The San Diego River Improvement Project has garnered a prestigious award from the American Society of Landscape Architects and the National Trust for Historic Preservation.
The Landmark Award recognizes work completed 15 to 50 years ago that has retained “design excellence over time” and “significantly contributes to the public realm.”
Designed by San Diego landscape architects Wimmer Yamada and Caughey, the first phase of the river project was completed in the 1980s. It features constructed wetland habitats, wildlife preserves, picnic areas, bikeways and pedestrian paths in Mission Valley. Most importantly, proponents said the project reduced seasonal flooding.
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“This was among the first cities to make the leap of letting our rivers be visible. It pointed to the future and because it succeeded, others have followed. Now it’s much more common for cities to do this,” said the awards jury. “People think this occurred naturally, which is the beauty of the project. We hope they’ll expand this project and continue its success.”
The award ceremony will be at the San Diego Convention Center on Nov. 2 during the annual meeting of the landscape architects group.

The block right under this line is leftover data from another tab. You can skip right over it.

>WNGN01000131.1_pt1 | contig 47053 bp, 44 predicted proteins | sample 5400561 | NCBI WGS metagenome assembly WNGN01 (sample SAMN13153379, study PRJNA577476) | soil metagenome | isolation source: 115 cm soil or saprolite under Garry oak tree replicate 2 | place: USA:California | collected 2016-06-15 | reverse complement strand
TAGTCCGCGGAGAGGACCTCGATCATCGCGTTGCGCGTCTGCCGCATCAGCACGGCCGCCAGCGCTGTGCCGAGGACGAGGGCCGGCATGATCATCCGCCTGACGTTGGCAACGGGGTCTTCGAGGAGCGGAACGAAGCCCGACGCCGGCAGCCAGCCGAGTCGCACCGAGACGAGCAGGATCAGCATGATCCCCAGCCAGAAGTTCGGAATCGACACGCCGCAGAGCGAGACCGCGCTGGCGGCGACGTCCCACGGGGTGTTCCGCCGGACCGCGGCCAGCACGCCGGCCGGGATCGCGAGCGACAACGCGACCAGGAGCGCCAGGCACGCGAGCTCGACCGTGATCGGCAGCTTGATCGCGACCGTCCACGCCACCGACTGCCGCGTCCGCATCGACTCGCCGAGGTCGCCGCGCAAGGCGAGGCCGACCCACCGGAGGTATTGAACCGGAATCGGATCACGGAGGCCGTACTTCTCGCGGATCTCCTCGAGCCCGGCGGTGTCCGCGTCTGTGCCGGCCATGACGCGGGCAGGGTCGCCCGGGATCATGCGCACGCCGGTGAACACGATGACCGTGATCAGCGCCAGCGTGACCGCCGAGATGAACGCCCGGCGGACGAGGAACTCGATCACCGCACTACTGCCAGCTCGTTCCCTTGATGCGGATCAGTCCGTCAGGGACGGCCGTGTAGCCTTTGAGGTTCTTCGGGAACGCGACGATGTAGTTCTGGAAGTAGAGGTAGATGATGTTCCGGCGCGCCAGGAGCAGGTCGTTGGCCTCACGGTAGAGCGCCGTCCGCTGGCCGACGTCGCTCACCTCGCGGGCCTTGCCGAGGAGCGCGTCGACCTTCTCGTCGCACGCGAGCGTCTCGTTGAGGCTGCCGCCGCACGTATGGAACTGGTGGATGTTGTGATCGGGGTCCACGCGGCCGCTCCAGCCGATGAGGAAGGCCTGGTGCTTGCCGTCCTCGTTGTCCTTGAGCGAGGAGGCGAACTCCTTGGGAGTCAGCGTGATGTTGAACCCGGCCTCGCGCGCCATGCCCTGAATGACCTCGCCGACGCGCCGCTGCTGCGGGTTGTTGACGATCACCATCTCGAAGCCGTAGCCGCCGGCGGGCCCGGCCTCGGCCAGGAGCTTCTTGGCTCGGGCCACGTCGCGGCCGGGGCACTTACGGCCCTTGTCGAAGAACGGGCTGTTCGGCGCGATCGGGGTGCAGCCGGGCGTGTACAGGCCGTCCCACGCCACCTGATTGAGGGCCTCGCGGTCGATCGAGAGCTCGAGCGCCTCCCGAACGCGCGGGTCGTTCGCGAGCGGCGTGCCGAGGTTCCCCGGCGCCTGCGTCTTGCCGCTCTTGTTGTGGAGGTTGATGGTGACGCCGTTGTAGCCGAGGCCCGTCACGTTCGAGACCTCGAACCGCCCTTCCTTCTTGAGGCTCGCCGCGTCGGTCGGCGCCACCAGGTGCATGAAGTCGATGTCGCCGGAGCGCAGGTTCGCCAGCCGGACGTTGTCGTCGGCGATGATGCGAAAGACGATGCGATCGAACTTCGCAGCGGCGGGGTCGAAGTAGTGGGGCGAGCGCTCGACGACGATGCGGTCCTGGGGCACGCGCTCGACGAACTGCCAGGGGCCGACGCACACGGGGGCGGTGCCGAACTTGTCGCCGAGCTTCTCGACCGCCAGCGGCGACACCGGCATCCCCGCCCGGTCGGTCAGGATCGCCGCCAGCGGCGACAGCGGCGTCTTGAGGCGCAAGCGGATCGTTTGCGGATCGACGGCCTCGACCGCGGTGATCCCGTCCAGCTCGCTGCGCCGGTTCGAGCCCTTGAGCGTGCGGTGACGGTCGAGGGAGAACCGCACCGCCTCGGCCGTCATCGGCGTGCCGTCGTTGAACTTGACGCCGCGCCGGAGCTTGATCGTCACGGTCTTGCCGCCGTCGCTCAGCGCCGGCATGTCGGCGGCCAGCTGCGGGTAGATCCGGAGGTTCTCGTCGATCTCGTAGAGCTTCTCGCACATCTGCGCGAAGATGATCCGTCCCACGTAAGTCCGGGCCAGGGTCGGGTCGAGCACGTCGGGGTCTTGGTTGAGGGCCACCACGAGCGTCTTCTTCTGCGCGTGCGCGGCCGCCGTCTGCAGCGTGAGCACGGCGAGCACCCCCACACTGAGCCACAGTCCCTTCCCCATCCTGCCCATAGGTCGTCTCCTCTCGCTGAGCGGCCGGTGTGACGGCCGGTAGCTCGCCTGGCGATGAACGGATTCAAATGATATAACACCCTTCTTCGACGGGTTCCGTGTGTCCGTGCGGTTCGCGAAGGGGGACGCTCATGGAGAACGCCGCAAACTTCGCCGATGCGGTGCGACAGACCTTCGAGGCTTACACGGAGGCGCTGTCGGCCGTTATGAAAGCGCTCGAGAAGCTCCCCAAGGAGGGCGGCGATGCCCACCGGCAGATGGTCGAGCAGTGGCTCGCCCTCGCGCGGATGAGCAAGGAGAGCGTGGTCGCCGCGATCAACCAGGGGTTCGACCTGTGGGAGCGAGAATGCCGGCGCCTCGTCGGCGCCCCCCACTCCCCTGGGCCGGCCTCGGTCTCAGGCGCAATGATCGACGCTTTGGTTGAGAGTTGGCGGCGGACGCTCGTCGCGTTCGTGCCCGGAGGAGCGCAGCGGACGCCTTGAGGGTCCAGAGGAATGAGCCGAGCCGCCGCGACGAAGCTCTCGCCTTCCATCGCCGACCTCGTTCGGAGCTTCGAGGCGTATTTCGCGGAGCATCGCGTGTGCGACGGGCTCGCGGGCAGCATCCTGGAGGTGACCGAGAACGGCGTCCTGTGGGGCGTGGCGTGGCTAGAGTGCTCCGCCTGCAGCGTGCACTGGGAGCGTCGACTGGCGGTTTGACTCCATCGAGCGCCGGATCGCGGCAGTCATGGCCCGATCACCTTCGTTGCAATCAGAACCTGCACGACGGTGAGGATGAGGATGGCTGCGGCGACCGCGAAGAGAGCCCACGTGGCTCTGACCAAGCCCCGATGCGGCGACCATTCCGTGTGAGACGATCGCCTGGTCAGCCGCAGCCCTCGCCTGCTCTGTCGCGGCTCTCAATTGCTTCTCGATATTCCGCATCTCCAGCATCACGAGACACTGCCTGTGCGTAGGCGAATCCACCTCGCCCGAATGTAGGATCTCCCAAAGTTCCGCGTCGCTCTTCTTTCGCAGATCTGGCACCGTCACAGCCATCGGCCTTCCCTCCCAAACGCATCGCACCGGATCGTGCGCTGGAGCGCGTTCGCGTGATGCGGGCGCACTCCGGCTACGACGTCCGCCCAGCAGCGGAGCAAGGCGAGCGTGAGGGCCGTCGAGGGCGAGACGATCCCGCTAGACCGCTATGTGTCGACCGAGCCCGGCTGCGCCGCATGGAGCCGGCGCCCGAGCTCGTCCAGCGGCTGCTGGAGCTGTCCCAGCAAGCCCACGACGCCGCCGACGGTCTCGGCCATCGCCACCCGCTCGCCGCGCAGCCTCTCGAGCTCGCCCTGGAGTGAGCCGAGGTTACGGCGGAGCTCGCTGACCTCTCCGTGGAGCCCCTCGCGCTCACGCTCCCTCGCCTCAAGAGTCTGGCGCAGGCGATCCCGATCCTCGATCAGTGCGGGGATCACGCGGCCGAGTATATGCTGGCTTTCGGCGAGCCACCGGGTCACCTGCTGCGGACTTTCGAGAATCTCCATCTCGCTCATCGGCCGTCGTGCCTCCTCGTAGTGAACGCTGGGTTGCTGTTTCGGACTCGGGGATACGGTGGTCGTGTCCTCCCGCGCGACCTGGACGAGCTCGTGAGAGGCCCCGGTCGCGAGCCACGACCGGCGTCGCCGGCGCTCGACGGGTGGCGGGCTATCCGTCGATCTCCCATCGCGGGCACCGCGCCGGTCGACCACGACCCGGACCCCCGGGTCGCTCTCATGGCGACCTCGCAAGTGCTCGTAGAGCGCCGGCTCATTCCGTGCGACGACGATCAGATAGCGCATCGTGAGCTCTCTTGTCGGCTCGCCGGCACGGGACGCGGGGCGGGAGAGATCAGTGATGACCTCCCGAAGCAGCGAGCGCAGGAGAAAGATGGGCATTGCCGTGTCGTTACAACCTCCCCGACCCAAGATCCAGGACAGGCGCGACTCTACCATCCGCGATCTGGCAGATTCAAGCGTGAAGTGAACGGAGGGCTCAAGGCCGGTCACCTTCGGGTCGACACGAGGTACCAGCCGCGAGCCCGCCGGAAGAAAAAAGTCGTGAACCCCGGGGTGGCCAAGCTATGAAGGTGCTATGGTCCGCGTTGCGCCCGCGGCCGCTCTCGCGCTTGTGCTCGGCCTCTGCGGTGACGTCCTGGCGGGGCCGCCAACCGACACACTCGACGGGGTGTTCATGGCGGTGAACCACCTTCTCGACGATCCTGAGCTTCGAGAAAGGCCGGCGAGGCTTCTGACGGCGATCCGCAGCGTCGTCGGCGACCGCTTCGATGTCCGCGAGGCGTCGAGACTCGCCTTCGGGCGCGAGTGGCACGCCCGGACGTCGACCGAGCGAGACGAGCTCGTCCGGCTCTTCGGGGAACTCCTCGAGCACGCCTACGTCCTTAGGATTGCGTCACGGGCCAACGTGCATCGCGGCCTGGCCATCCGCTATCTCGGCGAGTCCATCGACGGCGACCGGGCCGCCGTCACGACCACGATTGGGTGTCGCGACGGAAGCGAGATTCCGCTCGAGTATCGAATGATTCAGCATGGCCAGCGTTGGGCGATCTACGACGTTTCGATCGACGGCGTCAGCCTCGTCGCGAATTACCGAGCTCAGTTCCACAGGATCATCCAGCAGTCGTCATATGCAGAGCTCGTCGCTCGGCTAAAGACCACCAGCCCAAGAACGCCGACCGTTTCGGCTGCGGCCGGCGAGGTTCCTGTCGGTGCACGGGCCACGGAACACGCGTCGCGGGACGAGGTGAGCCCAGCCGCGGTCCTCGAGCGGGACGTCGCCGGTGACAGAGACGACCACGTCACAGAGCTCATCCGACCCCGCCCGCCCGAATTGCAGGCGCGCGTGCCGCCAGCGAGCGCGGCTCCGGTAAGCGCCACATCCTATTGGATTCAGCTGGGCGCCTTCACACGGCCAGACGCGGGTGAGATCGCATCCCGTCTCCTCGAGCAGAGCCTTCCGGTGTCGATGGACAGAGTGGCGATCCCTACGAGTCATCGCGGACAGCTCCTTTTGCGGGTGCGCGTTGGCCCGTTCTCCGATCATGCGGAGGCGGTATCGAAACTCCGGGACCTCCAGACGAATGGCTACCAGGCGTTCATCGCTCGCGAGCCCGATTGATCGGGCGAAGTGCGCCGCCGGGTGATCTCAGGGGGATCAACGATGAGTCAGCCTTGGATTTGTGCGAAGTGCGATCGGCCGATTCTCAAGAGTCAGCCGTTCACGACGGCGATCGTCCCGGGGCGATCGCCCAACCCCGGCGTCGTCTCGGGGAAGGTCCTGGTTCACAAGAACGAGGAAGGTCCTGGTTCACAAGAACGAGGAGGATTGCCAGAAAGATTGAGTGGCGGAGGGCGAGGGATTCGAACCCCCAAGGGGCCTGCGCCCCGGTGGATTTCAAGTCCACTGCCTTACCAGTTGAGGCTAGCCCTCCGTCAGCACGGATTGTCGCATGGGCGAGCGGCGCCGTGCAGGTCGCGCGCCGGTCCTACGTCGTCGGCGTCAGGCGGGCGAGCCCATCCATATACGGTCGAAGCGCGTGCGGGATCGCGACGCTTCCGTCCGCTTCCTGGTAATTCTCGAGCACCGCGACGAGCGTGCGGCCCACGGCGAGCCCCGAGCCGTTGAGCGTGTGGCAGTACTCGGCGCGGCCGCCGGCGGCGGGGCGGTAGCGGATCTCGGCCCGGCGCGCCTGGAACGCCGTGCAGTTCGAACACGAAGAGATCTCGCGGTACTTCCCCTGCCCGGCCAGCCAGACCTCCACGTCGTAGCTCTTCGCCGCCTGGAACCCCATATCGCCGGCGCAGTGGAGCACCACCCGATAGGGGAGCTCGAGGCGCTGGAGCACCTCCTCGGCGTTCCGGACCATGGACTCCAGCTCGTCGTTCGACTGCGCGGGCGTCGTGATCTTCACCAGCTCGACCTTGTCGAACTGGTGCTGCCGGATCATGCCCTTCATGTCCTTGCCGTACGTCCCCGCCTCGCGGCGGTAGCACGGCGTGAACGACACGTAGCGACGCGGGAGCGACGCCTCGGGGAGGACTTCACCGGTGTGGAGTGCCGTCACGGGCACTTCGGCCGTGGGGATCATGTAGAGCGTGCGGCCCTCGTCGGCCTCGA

Rob Hutsel, head of the umbrella group San Diego River Park Foundation, said the improvement project was cutting edge for its time and the recognition is good for ongoing efforts to extend riverside paths and parks. Today, he said, it’s clear that open areas for trails should be wider than initially designed to reduce safety threats for walkers and runners in the thick riparian vegetation.
San Diego’s namesake river received more attention Monday with the announcement of a $150,000 grant. It’s targeted at developing an interpretive plan for new exhibitions and programs intended to rejuvenate the Junípero Serra Museum in Presidio Park.
The state’s Coastal Conservancy awarded the money to a partnership between the San Diego History Center and the San Diego River Conservancy. It will allow the history center to consult with several local partners to synthesize the historical, cultural, archaeological, biological and historic ecology of the Serra museum area.
The goal is to examine the many land-use decisions that have affected that spot and produce an interactive experience for students, scholars and the general public.
Connections between people and the river are expected to play an important role in the initiative.
“The location of the San Diego River was one of the primary factors involved in selecting the site for the Presidio and mission” said Bill Lawrence, chairman of history center’s Serra Museum Committee. “These forthcoming exhibitions at the Serra will inform people that human culture and the environment are in continuous dialogue.”
At the San Diego River Conservancy, executive director Mike Nelson said the historical efforts will contribute to environmental goals. “Creating a better connection between the river’s past uses will aid us in building support for its future conservation,” he said.